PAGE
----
21st June 2016
The first supercomputer to reach 100 petaflops
China has announced the Sunway TaihuLight – the world's fastest supercomputer, with a Linpack rating of 93 petaflops and peak performance of 125 petaflops.
The Sunway TaihuLight is the first system in the world to reach a peak performance of over 100 petaflops (100,000,000,000,000,000 floating point operations per second). It is a completely home-grown machine, designed and operated by the National Supercomputing Centre in Wuxi (NSCC-Wuxi), eastern China.
As the world's fastest supercomputer, it will contribute to research such as Earth system modelling, ocean surface wave modelling, atomistic simulations, phase-field simulations, hi-tech manufacturing and big data analytics. With advancements in these and other fields, the models that scientists use are becoming increasingly complex, and the temporal and spatial resolutions they require are also increasing rapidly. All of these factors contribute to the demand for exponential improvements in computing power.
The Sunway TaihuLight is three times faster than the previous record holder, Tianhe-2, which ran at 34 petaflops. In fact, it actually surpasses the next five machines on the TOP500 list combined. It has a total of 10.6 million CPU cores and features 1.3 petabytes of RAM. The system is so powerful that it requires about 15 megawatts (MW) of electricity. However, this is actually less than the 17.8 MW needed by Tianhe-2, making it far more energy efficient. The system runs on its own operating system, Raise OS.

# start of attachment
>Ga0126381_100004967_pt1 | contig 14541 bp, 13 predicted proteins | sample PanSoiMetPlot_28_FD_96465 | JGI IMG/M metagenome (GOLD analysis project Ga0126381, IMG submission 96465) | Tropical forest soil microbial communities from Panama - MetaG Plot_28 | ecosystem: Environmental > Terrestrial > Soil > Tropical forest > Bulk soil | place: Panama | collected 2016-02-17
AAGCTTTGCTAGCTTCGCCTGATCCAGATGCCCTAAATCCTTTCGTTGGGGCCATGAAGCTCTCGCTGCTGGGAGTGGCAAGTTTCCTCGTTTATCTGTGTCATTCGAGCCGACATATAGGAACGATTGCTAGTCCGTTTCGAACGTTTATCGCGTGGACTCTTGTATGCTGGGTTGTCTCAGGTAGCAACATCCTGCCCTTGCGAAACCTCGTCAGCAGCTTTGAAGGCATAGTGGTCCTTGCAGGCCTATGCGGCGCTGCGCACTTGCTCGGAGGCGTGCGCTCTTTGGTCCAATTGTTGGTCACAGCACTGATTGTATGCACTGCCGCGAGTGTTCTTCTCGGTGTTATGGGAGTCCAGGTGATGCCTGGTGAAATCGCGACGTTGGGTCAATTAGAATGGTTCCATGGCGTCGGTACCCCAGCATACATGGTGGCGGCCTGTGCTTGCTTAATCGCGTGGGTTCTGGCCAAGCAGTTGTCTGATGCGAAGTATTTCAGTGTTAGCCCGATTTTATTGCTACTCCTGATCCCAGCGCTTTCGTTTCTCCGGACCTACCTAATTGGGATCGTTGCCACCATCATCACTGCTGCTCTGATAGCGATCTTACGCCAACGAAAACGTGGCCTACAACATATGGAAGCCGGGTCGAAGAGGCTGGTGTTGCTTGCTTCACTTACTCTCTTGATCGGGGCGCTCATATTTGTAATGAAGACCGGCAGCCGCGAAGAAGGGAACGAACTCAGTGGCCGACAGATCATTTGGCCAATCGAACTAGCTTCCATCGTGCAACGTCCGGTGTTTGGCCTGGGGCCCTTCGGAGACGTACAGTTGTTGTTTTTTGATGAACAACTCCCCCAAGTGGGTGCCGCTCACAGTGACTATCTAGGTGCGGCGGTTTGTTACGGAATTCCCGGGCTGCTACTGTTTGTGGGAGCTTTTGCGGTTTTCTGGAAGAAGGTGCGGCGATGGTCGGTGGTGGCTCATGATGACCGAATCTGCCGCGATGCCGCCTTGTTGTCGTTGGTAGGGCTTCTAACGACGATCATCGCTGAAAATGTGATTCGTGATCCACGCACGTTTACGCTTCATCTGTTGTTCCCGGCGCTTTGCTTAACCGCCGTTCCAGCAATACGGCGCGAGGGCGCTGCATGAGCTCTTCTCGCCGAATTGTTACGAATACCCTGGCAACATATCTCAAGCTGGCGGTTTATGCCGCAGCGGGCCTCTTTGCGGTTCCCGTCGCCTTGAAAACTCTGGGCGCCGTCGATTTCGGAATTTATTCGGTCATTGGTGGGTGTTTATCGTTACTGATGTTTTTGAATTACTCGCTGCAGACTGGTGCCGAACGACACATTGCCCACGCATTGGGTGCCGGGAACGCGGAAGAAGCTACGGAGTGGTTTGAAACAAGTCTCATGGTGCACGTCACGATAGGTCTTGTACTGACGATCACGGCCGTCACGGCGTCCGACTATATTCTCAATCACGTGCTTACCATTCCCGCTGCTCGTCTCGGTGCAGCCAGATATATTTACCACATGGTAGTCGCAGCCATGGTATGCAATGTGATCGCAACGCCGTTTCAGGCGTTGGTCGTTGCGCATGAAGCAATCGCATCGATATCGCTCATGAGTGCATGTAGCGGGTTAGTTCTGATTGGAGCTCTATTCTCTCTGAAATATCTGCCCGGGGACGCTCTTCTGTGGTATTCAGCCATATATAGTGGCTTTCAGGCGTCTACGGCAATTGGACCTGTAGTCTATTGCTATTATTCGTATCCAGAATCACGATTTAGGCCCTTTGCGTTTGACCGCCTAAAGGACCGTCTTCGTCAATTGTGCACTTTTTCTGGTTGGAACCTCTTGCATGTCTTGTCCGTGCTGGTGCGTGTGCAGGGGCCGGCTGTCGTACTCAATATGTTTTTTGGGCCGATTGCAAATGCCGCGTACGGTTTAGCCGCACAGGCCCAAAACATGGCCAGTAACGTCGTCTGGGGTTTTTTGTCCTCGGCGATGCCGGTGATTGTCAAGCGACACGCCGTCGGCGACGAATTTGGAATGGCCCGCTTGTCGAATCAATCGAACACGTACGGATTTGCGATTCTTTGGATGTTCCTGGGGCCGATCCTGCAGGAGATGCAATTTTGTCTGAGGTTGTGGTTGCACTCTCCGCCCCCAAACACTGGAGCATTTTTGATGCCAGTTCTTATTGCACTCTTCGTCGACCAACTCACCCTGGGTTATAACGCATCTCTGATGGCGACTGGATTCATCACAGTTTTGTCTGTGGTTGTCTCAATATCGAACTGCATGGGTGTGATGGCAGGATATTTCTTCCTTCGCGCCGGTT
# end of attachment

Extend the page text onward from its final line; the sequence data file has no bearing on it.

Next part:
"As the first number one system of China that is completely based on home-grown processors, the Sunway TaihuLight system demonstrates the significant progress that China has made in the domain of designing and manufacturing large-scale computation systems," said director of the NSCC, Prof. Guangwen Yang.
China now has more supercomputers among the world's top 500 than any other nation. Although lagging behind in the supercomputer race, America is planning to launch a new machine of its own in 2018 called the Summit that should run between 150-300 petaflops. By 2019, experts believe the first exaflop computer may arrive. Longer term, zettaflop and yottaflop machines could arise in the 2030s and 2040s, respectively. If trends continue, a billion human brains could be simulated in real time by the 2050s.
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